Discussing goal setting

You may want to start by discussing the "big picture," or the long-term ultimate goals that your patients may have in mind. It can be helpful to refer to the responses to the initial questions about how weight affects medical, physical, emotional and day-to-day well-being and their plans or goals for their lifestyle in the future.

 

Talk about the big picture

There are several things you can do, working with your patients, to help them set goals and work towards achieving them. To begin the process, some questions to consider asking are:

  • Ultimately, what do you want to achieve? If you think about the big picture of your life, what do you want it to look like? Health? Travel?
  • Do you have any general goals for overall well-being or how you want to feel better physically, emotionally and medically?
  • Do you have a certain amount of weight that you want to lose?
  • Considering your ultimate goals, we can work together to take the first steps toward what is realistic for you to achieve for health and weight

Chart your patient's personal weight history

Use our interactive tool to help you chart your patient’s weight history and set appropriate goals.

Follow the onscreen instructions and work through the screens entering data in the relevant fields. Click Start to begin and use the Next and Back buttons to move between screens.

Chart your patient's personal weight history

1
Enter current weight
2
Enter key weight change events
3
Enter short-term weight goal
4
Enter long-term weight goal
5
Generate report and give the printed copy to the patient
Start

Weight history

Back
Next Step

Setting short-term goal

What is your patient's short-term goal?

What I want to achieve


Enter the target weight

kg
How will your patient achieve their short-term goal:(maximum of 4)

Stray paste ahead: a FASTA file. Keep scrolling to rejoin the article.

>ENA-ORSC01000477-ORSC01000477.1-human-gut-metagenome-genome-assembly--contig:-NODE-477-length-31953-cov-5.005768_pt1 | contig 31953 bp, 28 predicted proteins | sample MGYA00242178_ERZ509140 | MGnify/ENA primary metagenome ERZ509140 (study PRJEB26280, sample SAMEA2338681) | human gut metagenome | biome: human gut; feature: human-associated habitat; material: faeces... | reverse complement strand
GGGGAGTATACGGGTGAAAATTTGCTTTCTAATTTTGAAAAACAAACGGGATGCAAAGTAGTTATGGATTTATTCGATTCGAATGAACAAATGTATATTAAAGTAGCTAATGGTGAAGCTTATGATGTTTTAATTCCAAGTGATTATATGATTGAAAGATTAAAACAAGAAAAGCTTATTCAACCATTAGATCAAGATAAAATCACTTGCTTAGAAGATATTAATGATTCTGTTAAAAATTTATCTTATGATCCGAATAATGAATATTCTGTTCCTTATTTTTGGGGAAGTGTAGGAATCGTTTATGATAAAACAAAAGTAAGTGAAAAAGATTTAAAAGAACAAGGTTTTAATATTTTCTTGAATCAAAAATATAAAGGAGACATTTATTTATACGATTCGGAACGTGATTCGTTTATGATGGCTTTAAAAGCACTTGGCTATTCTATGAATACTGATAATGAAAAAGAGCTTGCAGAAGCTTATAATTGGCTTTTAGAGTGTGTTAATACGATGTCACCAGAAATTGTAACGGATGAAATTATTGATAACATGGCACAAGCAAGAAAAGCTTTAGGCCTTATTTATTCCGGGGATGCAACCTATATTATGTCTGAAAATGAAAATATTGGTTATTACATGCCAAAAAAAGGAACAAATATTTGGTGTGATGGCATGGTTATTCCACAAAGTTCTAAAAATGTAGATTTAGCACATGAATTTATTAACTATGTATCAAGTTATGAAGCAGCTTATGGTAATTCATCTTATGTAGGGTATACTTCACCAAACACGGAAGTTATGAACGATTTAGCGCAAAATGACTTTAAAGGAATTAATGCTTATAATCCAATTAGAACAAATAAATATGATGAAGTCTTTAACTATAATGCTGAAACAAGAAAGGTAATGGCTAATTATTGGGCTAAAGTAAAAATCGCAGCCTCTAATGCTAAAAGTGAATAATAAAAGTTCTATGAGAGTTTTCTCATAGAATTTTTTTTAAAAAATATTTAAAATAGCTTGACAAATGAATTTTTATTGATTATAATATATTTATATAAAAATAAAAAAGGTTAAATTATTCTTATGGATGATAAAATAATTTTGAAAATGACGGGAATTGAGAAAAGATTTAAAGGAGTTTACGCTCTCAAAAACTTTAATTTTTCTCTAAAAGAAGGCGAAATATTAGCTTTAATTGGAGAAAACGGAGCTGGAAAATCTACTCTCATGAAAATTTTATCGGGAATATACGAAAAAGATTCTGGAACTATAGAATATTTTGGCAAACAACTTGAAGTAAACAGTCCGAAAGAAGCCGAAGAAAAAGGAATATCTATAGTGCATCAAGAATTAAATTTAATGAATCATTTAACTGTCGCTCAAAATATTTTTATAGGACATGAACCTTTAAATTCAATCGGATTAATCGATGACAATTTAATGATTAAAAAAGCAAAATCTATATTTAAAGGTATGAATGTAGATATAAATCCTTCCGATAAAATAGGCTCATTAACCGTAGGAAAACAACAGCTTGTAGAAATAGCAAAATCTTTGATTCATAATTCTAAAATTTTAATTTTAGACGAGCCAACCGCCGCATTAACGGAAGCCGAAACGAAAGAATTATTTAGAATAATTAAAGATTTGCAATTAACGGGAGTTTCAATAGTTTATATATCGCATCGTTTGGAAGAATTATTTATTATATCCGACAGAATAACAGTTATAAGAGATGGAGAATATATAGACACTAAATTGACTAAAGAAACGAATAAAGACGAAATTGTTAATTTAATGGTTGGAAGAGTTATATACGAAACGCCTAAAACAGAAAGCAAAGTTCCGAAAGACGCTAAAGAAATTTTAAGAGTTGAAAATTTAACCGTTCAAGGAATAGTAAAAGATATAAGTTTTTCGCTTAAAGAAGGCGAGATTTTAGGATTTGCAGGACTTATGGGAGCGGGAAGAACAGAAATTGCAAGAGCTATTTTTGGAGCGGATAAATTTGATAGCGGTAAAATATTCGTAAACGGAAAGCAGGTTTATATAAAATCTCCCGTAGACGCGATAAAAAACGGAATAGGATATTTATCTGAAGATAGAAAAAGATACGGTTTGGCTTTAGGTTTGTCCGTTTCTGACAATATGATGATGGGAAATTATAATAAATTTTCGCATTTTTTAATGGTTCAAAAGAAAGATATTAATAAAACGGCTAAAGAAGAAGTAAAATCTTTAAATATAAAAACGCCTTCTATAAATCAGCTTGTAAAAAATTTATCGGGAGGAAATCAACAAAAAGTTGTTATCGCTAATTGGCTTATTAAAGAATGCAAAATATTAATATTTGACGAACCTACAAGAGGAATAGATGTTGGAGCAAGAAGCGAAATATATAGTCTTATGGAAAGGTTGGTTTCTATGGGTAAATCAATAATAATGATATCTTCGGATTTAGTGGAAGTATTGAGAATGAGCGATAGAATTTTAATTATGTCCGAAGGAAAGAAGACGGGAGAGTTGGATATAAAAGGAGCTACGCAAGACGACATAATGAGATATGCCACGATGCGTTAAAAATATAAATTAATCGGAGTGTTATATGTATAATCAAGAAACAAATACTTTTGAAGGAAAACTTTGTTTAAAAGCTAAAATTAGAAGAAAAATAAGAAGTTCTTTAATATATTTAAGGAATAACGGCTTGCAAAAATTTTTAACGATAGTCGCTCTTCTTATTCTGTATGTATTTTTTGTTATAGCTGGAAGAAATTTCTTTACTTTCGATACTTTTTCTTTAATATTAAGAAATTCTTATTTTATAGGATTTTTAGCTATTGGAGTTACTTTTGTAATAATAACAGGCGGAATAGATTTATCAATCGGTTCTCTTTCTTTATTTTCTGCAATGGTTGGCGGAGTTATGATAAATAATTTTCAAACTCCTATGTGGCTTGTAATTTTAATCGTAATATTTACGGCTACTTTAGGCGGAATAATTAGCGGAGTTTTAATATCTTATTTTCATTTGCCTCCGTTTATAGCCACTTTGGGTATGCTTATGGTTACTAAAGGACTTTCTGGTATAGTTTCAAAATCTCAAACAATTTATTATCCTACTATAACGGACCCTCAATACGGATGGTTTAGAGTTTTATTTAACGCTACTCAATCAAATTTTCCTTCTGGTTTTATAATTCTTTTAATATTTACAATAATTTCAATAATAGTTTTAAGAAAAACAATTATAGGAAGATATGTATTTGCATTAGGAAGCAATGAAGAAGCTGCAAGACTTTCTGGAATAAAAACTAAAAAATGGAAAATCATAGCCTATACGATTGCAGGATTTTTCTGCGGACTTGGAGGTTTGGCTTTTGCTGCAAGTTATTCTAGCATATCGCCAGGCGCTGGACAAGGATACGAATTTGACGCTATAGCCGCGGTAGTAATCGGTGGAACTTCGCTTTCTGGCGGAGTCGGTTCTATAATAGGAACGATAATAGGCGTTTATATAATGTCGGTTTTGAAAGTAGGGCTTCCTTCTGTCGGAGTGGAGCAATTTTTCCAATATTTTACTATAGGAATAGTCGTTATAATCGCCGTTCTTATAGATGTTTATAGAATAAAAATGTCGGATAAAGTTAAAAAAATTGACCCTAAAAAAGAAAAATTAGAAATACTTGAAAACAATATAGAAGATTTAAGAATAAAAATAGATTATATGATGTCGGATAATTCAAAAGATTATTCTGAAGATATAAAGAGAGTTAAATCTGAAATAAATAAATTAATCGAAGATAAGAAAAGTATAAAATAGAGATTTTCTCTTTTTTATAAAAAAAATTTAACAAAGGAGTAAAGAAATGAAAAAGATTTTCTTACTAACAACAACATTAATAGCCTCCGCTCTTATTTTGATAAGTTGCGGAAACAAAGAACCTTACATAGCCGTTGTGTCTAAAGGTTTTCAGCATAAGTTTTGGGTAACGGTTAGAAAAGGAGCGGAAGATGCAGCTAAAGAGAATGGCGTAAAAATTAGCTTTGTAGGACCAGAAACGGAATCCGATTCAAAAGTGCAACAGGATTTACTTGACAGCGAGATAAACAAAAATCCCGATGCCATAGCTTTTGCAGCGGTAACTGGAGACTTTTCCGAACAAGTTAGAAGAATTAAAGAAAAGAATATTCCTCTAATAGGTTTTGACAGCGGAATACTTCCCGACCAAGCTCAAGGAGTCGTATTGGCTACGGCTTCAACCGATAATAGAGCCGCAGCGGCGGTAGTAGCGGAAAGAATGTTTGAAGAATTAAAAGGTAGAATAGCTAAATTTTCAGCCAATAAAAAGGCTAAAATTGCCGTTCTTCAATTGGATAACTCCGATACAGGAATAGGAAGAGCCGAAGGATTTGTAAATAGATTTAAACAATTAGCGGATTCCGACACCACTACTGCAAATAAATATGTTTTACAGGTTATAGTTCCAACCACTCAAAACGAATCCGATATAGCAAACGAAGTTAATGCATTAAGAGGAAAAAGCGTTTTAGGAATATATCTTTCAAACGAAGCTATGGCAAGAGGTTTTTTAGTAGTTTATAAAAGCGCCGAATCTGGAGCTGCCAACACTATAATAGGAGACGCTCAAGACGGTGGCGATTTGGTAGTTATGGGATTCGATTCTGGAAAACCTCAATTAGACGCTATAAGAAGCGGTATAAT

Other, please specify below

When will I achieve my short-term goal?

Back
Next Step

Setting long-term goal

What is your patient's long-term goal?

What I want to achieve


Enter the target weight

kg
How will your patient achieve their long-term goal:(maximum of 4)

Other, please specify below

When will I achieve my long-term goal:

Back
Next Step

Goal setting summary

Name/Initials:

Date:

Your weight history

Short-term goal

What I want to achieve

How I plan to achieve my short-term goal:

Long-term goal

What I want to achieve

How I plan to achieve my long-term goal:

I will achieve this by:

Follow-up visit:

I will achieve this by:

Follow-up visit:

Back

4. Discussing treatment options

When discussing treatment for weight management with your patients, incorporating healthy eating and activity habits should always be included with any potential discussion on medical or surgical treatment options available.11 Patients who have struggled with excess weight may take some time to adopt new healthy habits. As you approach the topic of healthy eating and activity habits with your patients, focus on achievable steps they can take toward sustainable lifestyle changes.

Healthy eating and physical activity must be part of any weight-loss intervention and treatment plan, but are not always sufficient to maintain weight loss.11

 

Patients should be encouraged to keep a food and physical activity journal to keep track of all the foods and drinks they consume. Also, ask them to record things like:11

  • Hunger level before and after eating
  • Time spent active and what types of activity
  • Overall feelings about the lifestyle changes they are making

By recording the situations and feelings in which patients make decisions about food, patients are able to identify areas for change that drive food-related decisions. Patients should be encouraged to bring their journal to each appointment to discuss general patterns. Health care professionals are encouraged to provide positive feedback for progress made.

We have developed a handout to help guide discussions with your patients around healthier eating and increased physical activity.